Saturday, April 29, 2023

How Fluorescent Colors Work

Conventional color pigments absorb visible light energy and convert it into visible wavelengths of light. So a white light can bounce back to you after interacting with a red sweater, and you'll see the light coming into your eye as red. 

Fluorescent—or "neon"—colors do that, too, but they have an additional trick. Fluorescent colors also absorb and convert ultraviolet rays, which are invisible, and convert them into visible light. Fluorescence shifts energy in the incident illumination from shorter wavelengths to longer (such as blue to yellow) and thus can make the fluorescent color appear brighter (more saturated or lighter in luminance) than it could possibly be by reflection alone. The absorbed energy excites electrons in the pigment molecules to a higher energy level, which then relax back to their ground state by emitting light at a longer wavelength than that absorbed, resulting in a visible glow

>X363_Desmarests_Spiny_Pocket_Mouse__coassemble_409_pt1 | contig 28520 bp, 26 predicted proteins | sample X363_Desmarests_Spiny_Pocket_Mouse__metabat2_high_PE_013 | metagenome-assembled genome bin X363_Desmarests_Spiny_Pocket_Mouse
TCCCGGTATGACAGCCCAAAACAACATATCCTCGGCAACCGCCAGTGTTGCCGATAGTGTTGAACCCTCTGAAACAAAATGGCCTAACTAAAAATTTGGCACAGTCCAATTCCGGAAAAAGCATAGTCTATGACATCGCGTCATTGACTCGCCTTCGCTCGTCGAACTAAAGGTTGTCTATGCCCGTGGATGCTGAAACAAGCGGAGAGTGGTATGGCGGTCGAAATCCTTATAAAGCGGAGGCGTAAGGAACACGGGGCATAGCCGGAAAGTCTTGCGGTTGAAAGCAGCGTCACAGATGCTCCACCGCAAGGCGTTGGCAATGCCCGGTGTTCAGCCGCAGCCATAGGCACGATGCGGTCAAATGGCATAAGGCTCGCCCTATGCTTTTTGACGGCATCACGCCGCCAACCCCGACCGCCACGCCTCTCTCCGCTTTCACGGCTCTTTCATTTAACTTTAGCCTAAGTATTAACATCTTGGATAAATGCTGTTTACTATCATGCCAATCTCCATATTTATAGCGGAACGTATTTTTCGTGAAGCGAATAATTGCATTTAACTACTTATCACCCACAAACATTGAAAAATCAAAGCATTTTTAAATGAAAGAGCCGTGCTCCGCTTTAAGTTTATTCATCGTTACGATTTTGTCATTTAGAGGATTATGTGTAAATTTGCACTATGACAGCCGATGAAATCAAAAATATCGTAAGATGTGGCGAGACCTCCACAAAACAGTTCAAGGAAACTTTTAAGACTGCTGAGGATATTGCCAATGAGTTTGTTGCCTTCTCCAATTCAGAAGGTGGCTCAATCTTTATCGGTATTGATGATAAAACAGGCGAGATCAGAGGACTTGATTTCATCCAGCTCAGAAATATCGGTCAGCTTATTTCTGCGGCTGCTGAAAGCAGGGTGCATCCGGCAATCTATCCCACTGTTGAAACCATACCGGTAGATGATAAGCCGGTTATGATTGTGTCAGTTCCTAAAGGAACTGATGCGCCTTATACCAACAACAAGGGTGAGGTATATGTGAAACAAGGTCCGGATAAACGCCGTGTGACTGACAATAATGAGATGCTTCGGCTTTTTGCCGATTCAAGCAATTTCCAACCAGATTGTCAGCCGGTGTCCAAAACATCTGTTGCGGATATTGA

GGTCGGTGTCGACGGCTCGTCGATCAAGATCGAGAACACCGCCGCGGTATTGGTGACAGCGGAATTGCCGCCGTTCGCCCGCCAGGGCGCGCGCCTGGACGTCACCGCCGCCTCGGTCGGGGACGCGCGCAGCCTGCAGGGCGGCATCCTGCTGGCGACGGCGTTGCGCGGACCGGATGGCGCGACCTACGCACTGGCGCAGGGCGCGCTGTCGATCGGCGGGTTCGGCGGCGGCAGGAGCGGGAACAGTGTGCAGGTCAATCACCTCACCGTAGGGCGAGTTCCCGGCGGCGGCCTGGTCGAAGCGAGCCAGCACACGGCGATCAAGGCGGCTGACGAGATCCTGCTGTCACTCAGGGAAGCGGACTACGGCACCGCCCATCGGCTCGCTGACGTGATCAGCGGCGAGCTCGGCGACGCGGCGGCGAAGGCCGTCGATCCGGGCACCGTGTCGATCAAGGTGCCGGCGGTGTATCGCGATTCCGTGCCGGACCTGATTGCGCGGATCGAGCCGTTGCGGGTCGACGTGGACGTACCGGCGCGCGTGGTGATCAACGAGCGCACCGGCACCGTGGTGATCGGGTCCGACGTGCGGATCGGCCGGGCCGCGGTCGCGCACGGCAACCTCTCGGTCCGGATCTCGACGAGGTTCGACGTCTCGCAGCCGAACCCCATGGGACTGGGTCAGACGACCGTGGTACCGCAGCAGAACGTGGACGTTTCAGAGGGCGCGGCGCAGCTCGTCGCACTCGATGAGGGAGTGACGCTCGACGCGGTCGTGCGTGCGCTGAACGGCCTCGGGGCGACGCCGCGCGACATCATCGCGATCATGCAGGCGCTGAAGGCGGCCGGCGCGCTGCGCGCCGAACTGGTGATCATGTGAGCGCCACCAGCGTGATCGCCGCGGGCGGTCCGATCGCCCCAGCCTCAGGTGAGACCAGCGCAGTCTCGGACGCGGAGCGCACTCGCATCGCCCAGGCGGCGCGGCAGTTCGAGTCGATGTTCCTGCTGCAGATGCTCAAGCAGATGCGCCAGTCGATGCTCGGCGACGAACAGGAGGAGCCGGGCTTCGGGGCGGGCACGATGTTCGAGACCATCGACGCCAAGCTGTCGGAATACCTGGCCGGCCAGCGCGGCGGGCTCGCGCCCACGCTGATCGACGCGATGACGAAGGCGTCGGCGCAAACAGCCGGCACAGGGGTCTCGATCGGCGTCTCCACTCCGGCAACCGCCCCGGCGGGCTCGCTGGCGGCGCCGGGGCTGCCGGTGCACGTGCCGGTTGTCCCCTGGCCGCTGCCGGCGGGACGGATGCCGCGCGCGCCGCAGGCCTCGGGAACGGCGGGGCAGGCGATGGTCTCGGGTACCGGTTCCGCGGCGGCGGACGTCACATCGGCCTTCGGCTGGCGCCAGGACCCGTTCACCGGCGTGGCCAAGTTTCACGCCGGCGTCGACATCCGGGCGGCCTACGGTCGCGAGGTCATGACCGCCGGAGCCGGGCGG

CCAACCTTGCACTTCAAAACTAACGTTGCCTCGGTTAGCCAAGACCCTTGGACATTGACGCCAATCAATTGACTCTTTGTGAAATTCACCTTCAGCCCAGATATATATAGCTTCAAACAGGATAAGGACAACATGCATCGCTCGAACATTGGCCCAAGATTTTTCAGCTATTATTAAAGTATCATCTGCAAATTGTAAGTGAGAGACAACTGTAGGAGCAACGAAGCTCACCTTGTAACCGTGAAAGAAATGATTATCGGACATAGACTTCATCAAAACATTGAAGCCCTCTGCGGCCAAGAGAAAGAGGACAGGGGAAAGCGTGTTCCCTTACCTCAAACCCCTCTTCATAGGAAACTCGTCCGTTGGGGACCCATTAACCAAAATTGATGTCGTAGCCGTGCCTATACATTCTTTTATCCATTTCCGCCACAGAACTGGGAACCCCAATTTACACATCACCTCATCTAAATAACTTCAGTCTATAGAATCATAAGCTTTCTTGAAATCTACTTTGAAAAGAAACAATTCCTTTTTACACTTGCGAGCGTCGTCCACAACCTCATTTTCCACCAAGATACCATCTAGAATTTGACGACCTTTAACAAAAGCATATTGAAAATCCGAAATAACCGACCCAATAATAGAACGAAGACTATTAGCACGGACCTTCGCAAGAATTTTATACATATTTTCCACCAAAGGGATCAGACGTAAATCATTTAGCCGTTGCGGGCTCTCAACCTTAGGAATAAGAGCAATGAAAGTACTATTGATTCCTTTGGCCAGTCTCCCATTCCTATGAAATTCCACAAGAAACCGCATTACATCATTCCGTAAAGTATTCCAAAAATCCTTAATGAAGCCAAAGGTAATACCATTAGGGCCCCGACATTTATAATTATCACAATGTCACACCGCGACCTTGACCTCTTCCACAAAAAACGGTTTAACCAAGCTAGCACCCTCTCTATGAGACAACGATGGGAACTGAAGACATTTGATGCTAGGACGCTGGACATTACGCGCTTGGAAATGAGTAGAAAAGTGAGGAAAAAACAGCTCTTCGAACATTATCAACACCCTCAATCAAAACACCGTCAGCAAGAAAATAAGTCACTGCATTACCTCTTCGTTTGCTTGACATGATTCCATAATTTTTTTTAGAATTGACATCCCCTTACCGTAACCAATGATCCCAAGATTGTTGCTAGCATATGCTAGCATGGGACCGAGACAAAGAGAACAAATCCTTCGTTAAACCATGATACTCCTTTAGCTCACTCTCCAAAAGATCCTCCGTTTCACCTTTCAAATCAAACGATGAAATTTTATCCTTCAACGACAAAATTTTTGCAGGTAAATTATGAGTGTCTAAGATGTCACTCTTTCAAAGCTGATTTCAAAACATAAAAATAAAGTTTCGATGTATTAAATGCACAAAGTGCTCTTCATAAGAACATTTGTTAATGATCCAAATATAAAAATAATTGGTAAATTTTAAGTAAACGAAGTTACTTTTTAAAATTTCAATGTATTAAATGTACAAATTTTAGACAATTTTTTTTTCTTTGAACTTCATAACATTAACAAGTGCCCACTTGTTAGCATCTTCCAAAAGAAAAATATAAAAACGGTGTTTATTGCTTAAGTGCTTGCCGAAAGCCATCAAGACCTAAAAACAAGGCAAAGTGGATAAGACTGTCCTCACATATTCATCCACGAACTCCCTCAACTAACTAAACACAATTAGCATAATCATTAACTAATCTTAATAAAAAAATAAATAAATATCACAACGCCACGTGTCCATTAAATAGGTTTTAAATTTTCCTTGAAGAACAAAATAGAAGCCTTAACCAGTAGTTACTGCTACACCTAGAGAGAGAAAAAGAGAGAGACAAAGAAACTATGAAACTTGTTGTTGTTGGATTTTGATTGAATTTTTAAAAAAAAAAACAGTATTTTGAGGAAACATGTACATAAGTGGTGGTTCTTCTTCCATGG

As a result, your eye perceives a far more saturated color or a tone that's higher in tone relative to the white paper they're drawn or painted on.

Ultraviolet light is usually present in outdoor light, whether direct sunlight or overcast. Without a source of short-wavelength light (like a black light), the fluorescent pigments won't stand out. As soon as you add an ultraviolet light source, the fluorescent pigments will appear to glow, while conventional colors remain dull and hardly visible. If a subject is lit only by ultraviolet light and no visible wavelengths, fluorescent colors will appear to glow magically in the dark. 


forrie said...

Interesting. Now, I wonder if underpainting with fluorescent colors might be used to create interesting effects or to brighten an area, create color/complementary interactions.

James Gurney said...

Forrest, it might be fun to experiment that idea, but we should keep in mind that fluorescent colors only function in certain kinds of light, and most aren't lightfast.

forrie said...

James, I got confused. I meant to refer to "dayglo" colors. I have read reference to people using these as the basis for underpainting. But it's not clear to me what benefit -- or what the effects are based on how they behave. It does sound interesting.